Answer Set Programming for the Semantic Web

supported by the Austrian Science Funds (FWF) under project number P17212 and and the European Commission through the IST REWERSE Network of Excellence.


Project team

Motivation and Background

The World Wide Web (WWW) is currently by far the largest and most frequently-accessed data repository available. However, most of the documents on the Web are only suitable for direct use by human consumers, but are not accessible for automated information processing. Indeed, the HTML standard enables only the description of the layout of a document, but not of its content. Hence, a large body of processes cannot be fully automated and there is no common way of expressing and manipulating information and knowledge about Web data.

This shortcoming is clearly recognized by the scientific community and there is currently extensive work under way to build the foundations of the next-generation Web addressing these issues.

As the global normative institution, the World Wide Web Consortium (W3C) recently launched the Semantic Web Activity in order to define a suitable infrastructure which should allow Web-content to be machine accessible. The Semantic Web can be divided into the following layers:

  • At the bottom layer, there are standards for identifying resources (URI: universal record identifier) and for representing typed text (Unicode);
  • the next layer contains languages for annotating information items, like XML (including namespaces and XML Schema);
  • the third layer provides formalisms to express meta-data expressions by means of the Resource Description Framework (RDF) and its extension RDF Schema;
  • the fourth layer contains ontology vocabularies to express relative semantics to concepts (like "flying is a form of traveling"); and
  • the final layers deal with logic and trust issues.
While the bottom and XML layer are so far fully functional, and the RDF language (and RDF Schema) is well-defined and standardized, the currently emerging layer of the Semantic Web is the ontology layer. Here, the Ontology Web Language (OWL) is proposed as standard by the W3C. However, still an open issue is the specification of the final layers of the Semantic Web.

Reasoning support for the Semantic Web is currently mainly restricted to terminological reasoning in description logics and there is no broad consensus on what will constitute the logical layer of the Semantic Web. Many open questions have not been tackled yet, ranging from representational and syntactic matters to the question which out of the numerous different reasoning and proof mechanisms should be employed.

What is missing for fruitful advances towards some of the open problems are methods, languages, and implemented systems for the Semantic Web that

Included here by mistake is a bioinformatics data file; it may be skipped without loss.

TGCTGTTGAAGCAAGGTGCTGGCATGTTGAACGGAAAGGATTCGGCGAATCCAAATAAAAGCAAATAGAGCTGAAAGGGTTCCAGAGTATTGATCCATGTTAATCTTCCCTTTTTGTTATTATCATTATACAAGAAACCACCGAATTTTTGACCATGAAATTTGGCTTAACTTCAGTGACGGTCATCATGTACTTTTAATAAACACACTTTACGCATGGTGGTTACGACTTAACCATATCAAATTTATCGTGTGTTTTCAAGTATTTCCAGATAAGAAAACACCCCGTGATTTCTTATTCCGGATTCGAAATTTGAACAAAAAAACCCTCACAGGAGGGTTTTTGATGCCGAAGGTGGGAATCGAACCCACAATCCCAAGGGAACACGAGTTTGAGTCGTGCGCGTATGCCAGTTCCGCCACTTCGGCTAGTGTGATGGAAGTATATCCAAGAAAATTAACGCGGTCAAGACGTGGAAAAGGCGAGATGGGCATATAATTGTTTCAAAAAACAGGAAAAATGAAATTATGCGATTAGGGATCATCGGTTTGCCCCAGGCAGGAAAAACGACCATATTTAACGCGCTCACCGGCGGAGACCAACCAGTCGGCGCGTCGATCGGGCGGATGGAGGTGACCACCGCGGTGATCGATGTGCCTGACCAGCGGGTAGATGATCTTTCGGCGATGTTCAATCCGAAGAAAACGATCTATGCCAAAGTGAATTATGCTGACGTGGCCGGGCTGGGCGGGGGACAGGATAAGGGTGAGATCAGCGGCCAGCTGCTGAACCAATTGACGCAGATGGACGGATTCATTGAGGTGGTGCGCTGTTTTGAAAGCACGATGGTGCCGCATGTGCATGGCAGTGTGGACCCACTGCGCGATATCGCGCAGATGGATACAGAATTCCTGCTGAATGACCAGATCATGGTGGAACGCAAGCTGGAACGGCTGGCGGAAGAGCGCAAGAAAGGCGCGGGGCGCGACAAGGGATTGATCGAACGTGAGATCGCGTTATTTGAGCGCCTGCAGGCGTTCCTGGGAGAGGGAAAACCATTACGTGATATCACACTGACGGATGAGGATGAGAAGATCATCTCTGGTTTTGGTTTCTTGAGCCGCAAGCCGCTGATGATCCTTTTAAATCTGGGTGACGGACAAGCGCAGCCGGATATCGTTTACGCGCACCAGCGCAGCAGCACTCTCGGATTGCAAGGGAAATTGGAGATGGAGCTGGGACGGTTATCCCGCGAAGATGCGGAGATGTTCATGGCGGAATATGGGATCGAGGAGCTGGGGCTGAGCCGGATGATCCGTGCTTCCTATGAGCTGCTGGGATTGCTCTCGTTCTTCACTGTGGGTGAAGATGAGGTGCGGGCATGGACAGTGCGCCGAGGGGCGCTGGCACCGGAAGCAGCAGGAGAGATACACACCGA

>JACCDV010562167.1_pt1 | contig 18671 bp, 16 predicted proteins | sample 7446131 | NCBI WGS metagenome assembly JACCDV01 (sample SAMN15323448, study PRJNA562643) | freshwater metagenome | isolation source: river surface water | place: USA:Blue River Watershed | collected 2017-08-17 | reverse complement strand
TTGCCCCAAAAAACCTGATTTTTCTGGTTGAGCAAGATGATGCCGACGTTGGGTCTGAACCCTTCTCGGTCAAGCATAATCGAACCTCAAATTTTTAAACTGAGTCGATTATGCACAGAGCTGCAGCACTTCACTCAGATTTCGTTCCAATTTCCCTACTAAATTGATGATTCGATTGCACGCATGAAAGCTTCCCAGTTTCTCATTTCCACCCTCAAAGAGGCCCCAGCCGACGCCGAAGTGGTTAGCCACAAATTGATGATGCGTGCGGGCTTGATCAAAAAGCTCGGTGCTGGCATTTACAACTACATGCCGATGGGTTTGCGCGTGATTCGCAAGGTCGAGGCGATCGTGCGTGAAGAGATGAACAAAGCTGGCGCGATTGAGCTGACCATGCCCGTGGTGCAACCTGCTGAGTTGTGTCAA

• support nonmonotonic formalisms and the representation of default knowledge, i.e., the mechanism of "jumping to conclusions" in the presence of incomplete or uncertain information; in particular, provide the coupling of nonmonotonic formalisms and description logics underlying ontology languages, both concerning theory and implementation;
  • handle preferences and constraints; and
  • implement a fully declarative semantics

Goal of the project

The goal of this project is to research methods for providing advanced reasoning services in the context of the Semantic Web, using declarative knowledge representation and reasoning techniques. In particular, we shall investigate the use of logic programming under the answer set semantics for realizing languages and tools which extend the capabilities of current approaches, in order to support reasoning aware querying of the Web. Special attention will be given to the study of suitable models and algorithms for dealing with incomplete and preference information. Furthermore, we will develop modules to support advanced reasoning tasks for particular applications in the context of policy specification and personalized information systems.

State of the Project and Outlook

We started our project by examining possibilities of defining an interface between logic programs and description logic knowledgebases. Our approach introduces so-called description logic programs (or dl-programs), which are of the form KB=(L,P), where L is a knowledge base in a description logic, and P is a finite set of description logic rules (or dl-rules). Such dl-rules are similar to usual rules in logic programs with negation as failure, but may also contain queries to L in their bodies which are given by special atoms (on which possibly default negation may apply). The queries described by these dl-atoms can be